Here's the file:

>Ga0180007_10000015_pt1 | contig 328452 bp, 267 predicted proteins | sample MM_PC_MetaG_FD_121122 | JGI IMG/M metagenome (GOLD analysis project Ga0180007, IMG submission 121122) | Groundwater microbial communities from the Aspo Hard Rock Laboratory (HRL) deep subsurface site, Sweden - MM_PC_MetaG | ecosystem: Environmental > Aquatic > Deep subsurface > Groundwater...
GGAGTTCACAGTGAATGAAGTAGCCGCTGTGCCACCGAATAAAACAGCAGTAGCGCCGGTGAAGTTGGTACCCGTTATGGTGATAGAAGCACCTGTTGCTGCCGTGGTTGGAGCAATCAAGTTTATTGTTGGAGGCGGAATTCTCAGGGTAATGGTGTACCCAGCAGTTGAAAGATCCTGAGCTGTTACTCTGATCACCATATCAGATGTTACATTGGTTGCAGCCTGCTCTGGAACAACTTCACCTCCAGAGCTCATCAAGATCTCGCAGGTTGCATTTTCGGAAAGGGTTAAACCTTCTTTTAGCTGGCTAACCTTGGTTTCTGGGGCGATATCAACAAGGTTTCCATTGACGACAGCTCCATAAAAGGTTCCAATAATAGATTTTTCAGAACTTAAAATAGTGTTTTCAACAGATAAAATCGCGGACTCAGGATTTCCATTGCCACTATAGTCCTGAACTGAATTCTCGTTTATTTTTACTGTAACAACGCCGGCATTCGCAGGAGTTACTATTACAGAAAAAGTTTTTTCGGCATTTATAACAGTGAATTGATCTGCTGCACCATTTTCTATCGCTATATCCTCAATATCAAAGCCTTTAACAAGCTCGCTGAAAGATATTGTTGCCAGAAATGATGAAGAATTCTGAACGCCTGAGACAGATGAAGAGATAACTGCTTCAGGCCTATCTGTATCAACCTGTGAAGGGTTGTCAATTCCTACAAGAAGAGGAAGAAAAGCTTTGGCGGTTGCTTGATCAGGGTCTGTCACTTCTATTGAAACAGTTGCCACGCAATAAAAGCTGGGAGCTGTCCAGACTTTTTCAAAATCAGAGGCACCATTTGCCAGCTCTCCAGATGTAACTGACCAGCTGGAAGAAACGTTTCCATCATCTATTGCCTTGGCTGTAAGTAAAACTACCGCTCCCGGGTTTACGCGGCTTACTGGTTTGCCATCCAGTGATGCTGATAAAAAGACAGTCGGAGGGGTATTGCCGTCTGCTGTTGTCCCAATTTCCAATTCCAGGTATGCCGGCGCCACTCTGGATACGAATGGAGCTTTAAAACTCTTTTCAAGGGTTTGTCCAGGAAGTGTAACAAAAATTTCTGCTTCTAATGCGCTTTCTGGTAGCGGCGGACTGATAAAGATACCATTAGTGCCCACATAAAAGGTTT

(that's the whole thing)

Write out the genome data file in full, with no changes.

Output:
>Ga0180007_10000015_pt1 | contig 328452 bp, 267 predicted proteins | sample MM_PC_MetaG_FD_121122 | JGI IMG/M metagenome (GOLD analysis project Ga0180007, IMG submission 121122) | Groundwater microbial communities from the Aspo Hard Rock Laboratory (HRL) deep subsurface site, Sweden - MM_PC_MetaG | ecosystem: Environmental > Aquatic > Deep subsurface > Groundwater...
GGAGTTCACAGTGAATGAAGTAGCCGCTGTGCCACCGAATAAAACAGCAGTAGCGCCGGTGAAGTTGGTACCCGTTATGGTGATAGAAGCACCTGTTGCTGCCGTGGTTGGAGCAATCAAGTTTATTGTTGGAGGCGGAATTCTCAGGGTAATGGTGTACCCAGCAGTTGAAAGATCCTGAGCTGTTACTCTGATCACCATATCAGATGTTACATTGGTTGCAGCCTGCTCTGGAACAACTTCACCTCCAGAGCTCATCAAGATCTCGCAGGTTGCATTTTCGGAAAGGGTTAAACCTTCTTTTAGCTGGCTAACCTTGGTTTCTGGGGCGATATCAACAAGGTTTCCATTGACGACAGCTCCATAAAAGGTTCCAATAATAGATTTTTCAGAACTTAAAATAGTGTTTTCAACAGATAAAATCGCGGACTCAGGATTTCCATTGCCACTATAGTCCTGAACTGAATTCTCGTTTATTTTTACTGTAACAACGCCGGCATTCGCAGGAGTTACTATTACAGAAAAAGTTTTTTCGGCATTTATAACAGTGAATTGATCTGCTGCACCATTTTCTATCGCTATATCCTCAATATCAAAGCCTTTAACAAGCTCGCTGAAAGATATTGTTGCCAGAAATGATGAAGAATTCTGAACGCCTGAGACAGATGAAGAGATAACTGCTTCAGGCCTATCTGTATCAACCTGTGAAGGGTTGTCAATTCCTACAAGAAGAGGAAGAAAAGCTTTGGCGGTTGCTTGATCAGGGTCTGTCACTTCTATTGAAACAGTTGCCACGCAATAAAAGCTGGGAGCTGTCCAGACTTTTTCAAAATCAGAGGCACCATTTGCCAGCTCTCCAGATGTAACTGACCAGCTGGAAGAAACGTTTCCATCATCTATTGCCTTGGCTGTAAGTAAAACTACCGCTCCCGGGTTTACGCGGCTTACTGGTTTGCCATCCAGTGATGCTGATAAAAAGACAGTCGGAGGGGTATTGCCGTCTGCTGTTGTCCCAATTTCCAATTCCAGGTATGCCGGCGCCACTCTGGATACGAATGGAGCTTTAAAACTCTTTTCAAGGGTTTGTCCAGGAAGTGTAACAAAAATTTCTGCTTCTAATGCGCTTTCTGGTAGCGGCGGACTGATAAAGATACCATTAGTGCCCACATAAAAGGTTT